- Creating Assessment Steps – Instead of only utilizing summative assessments, including formative assessments along the way as one of the scaffolding strategies in the classroom can help inform both the instructor and the learner. Summative assessments can also be submitted in small steps or chunks to provide feedback to the learner on larger projects, papers, or assignments. These smaller steps allow for reteaching opportunities when needed and provide a greater opportunity for student learning of larger, more complex content or activities.
- Metacognition -Perfect for the older learner but effective with younger students as well, metacognition is the art of “thinking about thinking.” This scaffolding approach requires learners to self-reflect on how they have arrived at their current thinking or ideas about something and then seek to learn from this process. Students may find connections to other things they have previously learned or heard about but do not yet have knowledge about, or they may discover how their thinking about a topic can be improved or enhanced. Instructors can model metacognition for students to understand how to think about their own thinking using a visual aid, mapping, or simply explaining what their own thinking pathways look like to help them begin for themselves.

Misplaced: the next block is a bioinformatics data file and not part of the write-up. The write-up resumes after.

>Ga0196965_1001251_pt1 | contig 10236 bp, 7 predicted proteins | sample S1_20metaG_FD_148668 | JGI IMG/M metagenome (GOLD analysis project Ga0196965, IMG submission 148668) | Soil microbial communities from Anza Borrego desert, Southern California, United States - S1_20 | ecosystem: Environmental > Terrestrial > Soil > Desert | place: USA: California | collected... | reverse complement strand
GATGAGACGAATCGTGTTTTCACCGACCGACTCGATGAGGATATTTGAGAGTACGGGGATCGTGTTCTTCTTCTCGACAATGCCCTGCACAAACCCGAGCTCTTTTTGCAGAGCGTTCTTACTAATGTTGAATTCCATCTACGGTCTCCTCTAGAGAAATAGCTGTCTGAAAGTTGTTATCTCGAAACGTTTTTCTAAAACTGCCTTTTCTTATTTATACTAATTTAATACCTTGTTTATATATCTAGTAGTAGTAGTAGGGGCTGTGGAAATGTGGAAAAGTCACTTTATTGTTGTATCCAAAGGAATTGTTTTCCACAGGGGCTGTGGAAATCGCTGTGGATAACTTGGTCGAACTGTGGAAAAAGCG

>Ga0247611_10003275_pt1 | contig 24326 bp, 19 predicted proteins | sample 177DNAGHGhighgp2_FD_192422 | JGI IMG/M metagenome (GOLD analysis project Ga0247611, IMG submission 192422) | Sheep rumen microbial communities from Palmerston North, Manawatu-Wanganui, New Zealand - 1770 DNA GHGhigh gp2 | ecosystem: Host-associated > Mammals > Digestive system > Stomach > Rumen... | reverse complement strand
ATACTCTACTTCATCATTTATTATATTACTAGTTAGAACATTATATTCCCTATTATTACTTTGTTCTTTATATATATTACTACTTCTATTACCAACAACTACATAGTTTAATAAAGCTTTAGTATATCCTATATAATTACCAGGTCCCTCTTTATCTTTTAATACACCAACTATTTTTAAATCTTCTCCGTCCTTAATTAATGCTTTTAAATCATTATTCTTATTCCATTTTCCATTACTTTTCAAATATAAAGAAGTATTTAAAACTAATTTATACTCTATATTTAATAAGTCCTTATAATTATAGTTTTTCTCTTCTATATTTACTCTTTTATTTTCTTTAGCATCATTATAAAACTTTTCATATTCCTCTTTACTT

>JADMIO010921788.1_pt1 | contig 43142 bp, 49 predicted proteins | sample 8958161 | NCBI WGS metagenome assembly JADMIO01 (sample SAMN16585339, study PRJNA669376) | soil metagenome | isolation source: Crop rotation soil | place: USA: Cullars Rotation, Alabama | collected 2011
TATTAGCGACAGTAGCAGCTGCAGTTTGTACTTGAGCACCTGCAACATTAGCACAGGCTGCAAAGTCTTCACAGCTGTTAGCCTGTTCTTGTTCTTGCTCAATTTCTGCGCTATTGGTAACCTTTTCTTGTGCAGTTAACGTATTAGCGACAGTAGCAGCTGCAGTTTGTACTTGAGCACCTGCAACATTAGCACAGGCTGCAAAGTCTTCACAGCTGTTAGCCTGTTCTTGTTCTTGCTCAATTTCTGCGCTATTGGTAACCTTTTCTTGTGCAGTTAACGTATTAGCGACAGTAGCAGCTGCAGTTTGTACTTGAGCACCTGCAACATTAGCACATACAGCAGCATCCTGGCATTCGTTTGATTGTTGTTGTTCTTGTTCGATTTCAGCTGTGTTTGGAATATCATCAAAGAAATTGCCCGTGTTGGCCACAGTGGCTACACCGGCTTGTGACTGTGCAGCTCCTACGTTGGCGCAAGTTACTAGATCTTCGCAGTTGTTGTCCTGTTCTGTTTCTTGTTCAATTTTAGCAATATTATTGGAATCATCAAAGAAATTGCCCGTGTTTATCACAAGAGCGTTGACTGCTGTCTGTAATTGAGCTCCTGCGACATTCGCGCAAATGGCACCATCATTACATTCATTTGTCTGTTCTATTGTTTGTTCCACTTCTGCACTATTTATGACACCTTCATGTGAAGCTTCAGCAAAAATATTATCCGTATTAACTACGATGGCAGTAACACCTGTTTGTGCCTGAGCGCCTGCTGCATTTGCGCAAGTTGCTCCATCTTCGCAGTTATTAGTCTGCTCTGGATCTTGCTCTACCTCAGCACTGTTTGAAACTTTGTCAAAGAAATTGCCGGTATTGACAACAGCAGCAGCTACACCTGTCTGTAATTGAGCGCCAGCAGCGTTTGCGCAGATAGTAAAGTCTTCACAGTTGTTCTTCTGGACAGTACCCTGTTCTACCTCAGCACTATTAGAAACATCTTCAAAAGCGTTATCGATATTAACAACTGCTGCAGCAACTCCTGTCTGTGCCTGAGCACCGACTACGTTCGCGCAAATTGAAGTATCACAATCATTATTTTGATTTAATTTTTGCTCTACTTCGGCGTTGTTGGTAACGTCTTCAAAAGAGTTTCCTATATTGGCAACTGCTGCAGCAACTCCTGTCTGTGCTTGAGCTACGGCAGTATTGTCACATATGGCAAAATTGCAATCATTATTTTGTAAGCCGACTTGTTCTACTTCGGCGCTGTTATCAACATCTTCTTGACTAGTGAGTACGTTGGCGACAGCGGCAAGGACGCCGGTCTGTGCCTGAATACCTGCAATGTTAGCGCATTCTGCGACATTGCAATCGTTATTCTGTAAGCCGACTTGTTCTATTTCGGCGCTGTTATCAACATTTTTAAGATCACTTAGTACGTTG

- Mapping – Creating a physical representation of relationships is one of the scaffolding strategies that help students see physical relationships between known and potentially unknown concepts. Start with drawing a circle to represent a central idea, term, or concept. Related ideas are webbed outwardly with connecting lines to illustrate relationships, time frames, families, or other ways they are related to each other.
- Modeling – Thought of as one of the original scaffolding strategies, modeling involves the instructor first showing students how to walk through a problem, exercise or new content knowledge one or more times, depending on the complexity of the knowledge. Then, students may move through a similar challenge alongside the instructor to see the process again as they begin to join in the process. Finally, students shift to independently solving the problem when the modeling has produced confidence in the students to be able to attempt it alone.
- Organizers – Often used in writing or learning math, organizers are a scaffolding technique that combines the specifics of a topic, like knowing the structure of an essay, with the content creation of writing. Students may be given an increasingly less detailed organizer that guides them along the process of creating an essay with the ultimate goal of the student being able to create their own organizer from scratch in their pre-writing process that correctly formulates the structure of a well-planned, complete essay.